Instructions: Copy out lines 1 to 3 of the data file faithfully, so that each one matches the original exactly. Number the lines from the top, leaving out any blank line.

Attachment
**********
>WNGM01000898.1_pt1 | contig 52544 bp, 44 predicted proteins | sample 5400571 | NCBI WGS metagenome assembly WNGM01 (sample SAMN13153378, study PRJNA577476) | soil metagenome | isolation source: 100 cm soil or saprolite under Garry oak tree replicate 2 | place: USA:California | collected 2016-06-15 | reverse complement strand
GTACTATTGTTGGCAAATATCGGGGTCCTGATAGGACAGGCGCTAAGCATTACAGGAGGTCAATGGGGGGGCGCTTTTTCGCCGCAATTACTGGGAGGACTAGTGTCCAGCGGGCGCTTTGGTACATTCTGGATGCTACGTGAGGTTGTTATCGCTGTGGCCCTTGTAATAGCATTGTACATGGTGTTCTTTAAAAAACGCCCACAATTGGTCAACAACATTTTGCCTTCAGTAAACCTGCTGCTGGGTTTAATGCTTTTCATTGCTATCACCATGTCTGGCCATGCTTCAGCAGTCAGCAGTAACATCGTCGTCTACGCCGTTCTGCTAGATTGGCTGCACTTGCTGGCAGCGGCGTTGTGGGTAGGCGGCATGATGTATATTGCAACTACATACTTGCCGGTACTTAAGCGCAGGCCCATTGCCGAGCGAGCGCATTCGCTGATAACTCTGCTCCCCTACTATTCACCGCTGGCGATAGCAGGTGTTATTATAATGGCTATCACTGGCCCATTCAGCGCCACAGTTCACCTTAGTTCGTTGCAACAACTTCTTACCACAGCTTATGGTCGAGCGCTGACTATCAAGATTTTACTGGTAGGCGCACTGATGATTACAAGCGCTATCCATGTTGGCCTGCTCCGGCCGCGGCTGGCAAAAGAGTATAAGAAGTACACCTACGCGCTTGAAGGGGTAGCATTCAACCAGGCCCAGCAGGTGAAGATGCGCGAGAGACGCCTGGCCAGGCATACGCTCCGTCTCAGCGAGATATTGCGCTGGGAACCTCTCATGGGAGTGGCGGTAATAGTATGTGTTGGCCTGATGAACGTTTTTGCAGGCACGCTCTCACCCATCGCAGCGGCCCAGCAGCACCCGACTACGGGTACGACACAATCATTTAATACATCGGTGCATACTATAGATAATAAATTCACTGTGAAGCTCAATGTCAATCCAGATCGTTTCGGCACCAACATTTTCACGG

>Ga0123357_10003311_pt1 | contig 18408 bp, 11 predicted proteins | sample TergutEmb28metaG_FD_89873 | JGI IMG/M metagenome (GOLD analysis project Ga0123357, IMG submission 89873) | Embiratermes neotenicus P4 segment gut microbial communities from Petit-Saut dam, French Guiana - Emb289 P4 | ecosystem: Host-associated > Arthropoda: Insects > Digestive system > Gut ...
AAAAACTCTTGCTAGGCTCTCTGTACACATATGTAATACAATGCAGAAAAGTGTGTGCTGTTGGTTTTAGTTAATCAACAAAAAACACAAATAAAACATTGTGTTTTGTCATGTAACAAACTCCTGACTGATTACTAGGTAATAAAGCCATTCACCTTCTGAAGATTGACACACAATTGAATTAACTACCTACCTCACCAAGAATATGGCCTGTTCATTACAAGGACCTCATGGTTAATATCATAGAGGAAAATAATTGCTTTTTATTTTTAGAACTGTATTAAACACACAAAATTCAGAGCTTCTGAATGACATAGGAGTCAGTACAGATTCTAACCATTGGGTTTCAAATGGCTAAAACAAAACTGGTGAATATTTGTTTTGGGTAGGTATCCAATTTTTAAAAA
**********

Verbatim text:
>WNGM01000898.1_pt1 | contig 52544 bp, 44 predicted proteins | sample 5400571 | NCBI WGS metagenome assembly WNGM01 (sample SAMN13153378, study PRJNA577476) | soil metagenome | isolation source: 100 cm soil or saprolite under Garry oak tree replicate 2 | place: USA:California | collected 2016-06-15 | reverse complement strand
GTACTATTGTTGGCAAATATCGGGGTCCTGATAGGACAGGCGCTAAGCATTACAGGAGGTCAATGGGGGGGCGCTTTTTCGCCGCAATTACTGGGAGGACTAGTGTCCAGCGGGCGCTTTGGTACATTCTGGATGCTACGTGAGGTTGTTATCGCTGTGGCCCTTGTAATAGCATTGTACATGGTGTTCTTTAAAAAACGCCCACAATTGGTCAACAACATTTTGCCTTCAGTAAACCTGCTGCTGGGTTTAATGCTTTTCATTGCTATCACCATGTCTGGCCATGCTTCAGCAGTCAGCAGTAACATCGTCGTCTACGCCGTTCTGCTAGATTGGCTGCACTTGCTGGCAGCGGCGTTGTGGGTAGGCGGCATGATGTATATTGCAACTACATACTTGCCGGTACTTAAGCGCAGGCCCATTGCCGAGCGAGCGCATTCGCTGATAACTCTGCTCCCCTACTATTCACCGCTGGCGATAGCAGGTGTTATTATAATGGCTATCACTGGCCCATTCAGCGCCACAGTTCACCTTAGTTCGTTGCAACAACTTCTTACCACAGCTTATGGTCGAGCGCTGACTATCAAGATTTTACTGGTAGGCGCACTGATGATTACAAGCGCTATCCATGTTGGCCTGCTCCGGCCGCGGCTGGCAAAAGAGTATAAGAAGTACACCTACGCGCTTGAAGGGGTAGCATTCAACCAGGCCCAGCAGGTGAAGATGCGCGAGAGACGCCTGGCCAGGCATACGCTCCGTCTCAGCGAGATATTGCGCTGGGAACCTCTCATGGGAGTGGCGGTAATAGTATGTGTTGGCCTGATGAACGTTTTTGCAGGCACGCTCTCACCCATCGCAGCGGCCCAGCAGCACCCGACTACGGGTACGACACAATCATTTAATACATCGGTGCATACTATAGATAATAAATTCACTGTGAAGCTCAATGTCAATCCAGATCGTTTCGGCACCAACATTTTCACGG

>Ga0123357_10003311_pt1 | contig 18408 bp, 11 predicted proteins | sample TergutEmb28metaG_FD_89873 | JGI IMG/M metagenome (GOLD analysis project Ga0123357, IMG submission 89873) | Embiratermes neotenicus P4 segment gut microbial communities from Petit-Saut dam, French Guiana - Emb289 P4 | ecosystem: Host-associated > Arthropoda: Insects > Digestive system > Gut ...